Tuesday, October 11, 2005

Police ... abuse of responsibilities

In Baton Rouge, La., the city police department is investigating complaints by the New Mexico State Police and Michigan State Police of "witnessing local officers commit acts they considered 'misconduct.'"

Simultaneously, Mermentau Police Chief Jeremy Joseph Leblanc and one of his officers have been "charged with looting in connection with thefts from stores in New Orleans after Hurricane Katrina ... They allegedly stole a box of Ray-Ban sunglasses and two suede sport coats from Saks Fifth Avenue, as well as 23 T-shirts from the Jean Lafitte Gift Shop on Bourbon Street. They were acting in the capacity of police officers in New Orleans on Sept. 3."

If that weren't enough, the beating of a citizen at the hands of New Orleans police hit the national news. In that incident, a retired elementary teacher "was repeatedly punched in the head by police in an incident caught on videotape." Additional post-Katrina investigations include accussations that nearly 250 officers left their posts and 12 either looted or condoned looting, car theft and homicide.

However, corruption is nothing new to the New Orleans police force. "Former Police Superintendent Richard Pennington, now Atlanta's chief, is widely credited with cleaning up the department, purging it of scores of bad cops during the 1990s, a decade when police were arrested for crimes ranging from shoplifting and bribery to bank robbery, drug dealing and rape. Perhaps the worst came in the mid-1990s, when two cops were convicted of murder in separate cases. Both are on death row."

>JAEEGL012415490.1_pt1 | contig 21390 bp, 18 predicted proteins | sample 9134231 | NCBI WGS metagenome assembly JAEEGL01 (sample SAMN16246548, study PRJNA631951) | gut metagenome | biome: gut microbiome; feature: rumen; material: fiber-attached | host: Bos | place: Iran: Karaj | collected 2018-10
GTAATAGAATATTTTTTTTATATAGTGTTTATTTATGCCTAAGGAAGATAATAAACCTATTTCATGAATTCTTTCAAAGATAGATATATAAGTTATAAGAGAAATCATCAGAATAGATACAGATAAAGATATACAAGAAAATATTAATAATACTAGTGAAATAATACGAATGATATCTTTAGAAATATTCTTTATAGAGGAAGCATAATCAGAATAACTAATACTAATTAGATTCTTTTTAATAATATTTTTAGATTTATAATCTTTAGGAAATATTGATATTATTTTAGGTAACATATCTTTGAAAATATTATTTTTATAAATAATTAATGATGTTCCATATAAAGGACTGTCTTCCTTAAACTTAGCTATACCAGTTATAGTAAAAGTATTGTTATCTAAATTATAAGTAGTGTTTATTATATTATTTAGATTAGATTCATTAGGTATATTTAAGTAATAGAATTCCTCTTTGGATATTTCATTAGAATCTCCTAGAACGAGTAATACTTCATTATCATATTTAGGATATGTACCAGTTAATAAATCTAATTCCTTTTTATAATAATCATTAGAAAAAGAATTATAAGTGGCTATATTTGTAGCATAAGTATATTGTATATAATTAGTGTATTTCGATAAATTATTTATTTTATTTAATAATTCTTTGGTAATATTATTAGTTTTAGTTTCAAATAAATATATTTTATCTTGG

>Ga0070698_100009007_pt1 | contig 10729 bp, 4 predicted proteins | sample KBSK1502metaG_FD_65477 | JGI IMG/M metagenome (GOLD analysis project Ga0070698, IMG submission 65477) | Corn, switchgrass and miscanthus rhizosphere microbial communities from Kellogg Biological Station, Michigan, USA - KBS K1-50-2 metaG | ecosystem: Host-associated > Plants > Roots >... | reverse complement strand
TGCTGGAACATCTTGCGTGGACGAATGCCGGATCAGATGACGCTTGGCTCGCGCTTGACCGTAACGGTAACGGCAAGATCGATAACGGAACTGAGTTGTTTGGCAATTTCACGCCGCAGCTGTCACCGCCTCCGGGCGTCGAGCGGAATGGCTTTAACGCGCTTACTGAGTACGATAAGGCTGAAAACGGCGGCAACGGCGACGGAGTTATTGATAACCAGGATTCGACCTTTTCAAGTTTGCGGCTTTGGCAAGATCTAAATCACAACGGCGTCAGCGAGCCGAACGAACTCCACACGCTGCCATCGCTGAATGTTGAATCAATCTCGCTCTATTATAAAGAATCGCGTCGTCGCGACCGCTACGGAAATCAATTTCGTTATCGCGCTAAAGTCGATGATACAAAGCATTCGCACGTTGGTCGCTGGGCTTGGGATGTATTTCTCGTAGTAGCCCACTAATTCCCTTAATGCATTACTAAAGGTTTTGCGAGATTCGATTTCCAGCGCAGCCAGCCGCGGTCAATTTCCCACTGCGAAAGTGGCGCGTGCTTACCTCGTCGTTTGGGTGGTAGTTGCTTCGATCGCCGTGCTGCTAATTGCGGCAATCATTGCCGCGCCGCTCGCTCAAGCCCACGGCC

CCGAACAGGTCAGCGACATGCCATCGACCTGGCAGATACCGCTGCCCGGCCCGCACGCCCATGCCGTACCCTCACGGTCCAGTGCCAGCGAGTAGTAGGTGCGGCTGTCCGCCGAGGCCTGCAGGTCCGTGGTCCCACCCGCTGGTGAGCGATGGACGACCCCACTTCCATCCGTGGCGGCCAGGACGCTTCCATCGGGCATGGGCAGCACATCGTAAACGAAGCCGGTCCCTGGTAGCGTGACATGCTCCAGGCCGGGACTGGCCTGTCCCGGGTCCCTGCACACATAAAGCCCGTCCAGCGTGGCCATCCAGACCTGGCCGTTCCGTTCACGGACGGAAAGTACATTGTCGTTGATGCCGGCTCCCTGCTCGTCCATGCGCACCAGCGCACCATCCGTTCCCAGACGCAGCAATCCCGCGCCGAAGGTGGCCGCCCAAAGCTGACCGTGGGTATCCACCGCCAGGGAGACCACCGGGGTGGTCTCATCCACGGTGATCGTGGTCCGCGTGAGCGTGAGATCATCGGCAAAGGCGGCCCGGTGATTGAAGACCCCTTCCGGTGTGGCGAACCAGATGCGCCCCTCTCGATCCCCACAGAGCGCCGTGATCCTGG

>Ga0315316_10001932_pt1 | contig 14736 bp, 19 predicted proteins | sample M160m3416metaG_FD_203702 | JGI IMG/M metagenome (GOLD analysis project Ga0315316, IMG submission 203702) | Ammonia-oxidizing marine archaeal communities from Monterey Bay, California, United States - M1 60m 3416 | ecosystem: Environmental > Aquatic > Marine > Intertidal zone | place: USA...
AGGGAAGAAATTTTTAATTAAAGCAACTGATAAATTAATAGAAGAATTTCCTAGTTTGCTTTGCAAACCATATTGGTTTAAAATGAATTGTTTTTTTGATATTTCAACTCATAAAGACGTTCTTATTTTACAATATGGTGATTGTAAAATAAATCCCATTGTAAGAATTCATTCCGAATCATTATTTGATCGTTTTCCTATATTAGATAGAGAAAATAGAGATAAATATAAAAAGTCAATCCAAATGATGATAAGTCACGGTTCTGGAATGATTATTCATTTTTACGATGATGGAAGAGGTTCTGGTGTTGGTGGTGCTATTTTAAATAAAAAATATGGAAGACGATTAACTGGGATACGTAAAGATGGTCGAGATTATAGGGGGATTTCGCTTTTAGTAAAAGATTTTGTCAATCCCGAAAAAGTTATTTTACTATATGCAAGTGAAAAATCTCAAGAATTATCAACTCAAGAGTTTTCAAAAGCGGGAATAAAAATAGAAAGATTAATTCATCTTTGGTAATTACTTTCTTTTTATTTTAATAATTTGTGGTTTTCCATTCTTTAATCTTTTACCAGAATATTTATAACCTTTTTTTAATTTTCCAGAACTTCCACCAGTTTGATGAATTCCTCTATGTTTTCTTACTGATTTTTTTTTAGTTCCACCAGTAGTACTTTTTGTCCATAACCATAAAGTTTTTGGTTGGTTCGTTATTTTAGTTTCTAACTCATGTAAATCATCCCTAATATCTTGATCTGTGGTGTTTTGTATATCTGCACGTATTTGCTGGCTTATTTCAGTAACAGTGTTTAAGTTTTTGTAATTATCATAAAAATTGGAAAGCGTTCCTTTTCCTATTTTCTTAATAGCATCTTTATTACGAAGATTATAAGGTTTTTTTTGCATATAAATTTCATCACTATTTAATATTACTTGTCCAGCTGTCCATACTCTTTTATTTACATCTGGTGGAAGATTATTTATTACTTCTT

Pennington lost the 2002 New Orleans mayoral race to Ray Nagin, the former Cox Cable executive and current inept leader of a city fighting for survival in the wake of Hurricane Katrina. It was during Pennington's watch as superintendent that the police department "was perceived in a more positive way in the community, the number of officers increased and the public felt safer."

"A mere three years later, New Orleans is on life support. Of course, Katrina was a major reason, but problems in the NOPD are a contributing cause as well. Pennington lost the Mayor’s race to glib Cox Cable executive Ray Nagin who spoke of bold ideas on how to revitalize New Orleans. Nagin claimed he would sell the airport to raise money, revitalize public education and build a new city hall. He had many other ideas, and while he accomplished none of them in office, they sounded good to the people and Nagin easily defeated the good cop, but bad politician, Richard Pennington. Pennington had a hard time conveying to voters the success he created at the NOPD. He was not a good public speaker, just a good public servant. Eventually, he moved to Atlanta and is now their Police Chief, dealing with another volatile urban situation. Back in New Orleans, one of Ray Nagin’s first actions was to appoint his lifelong friend Eddie Compass as Police Chief. Compass was a good beat cop, but no leader. He was inarticulate and obviously in over his head as Police Chief. The murder rate started to rise and by 2004 it stood at 10 times the national average, as 265 people were killed on the streets of New Orleans."


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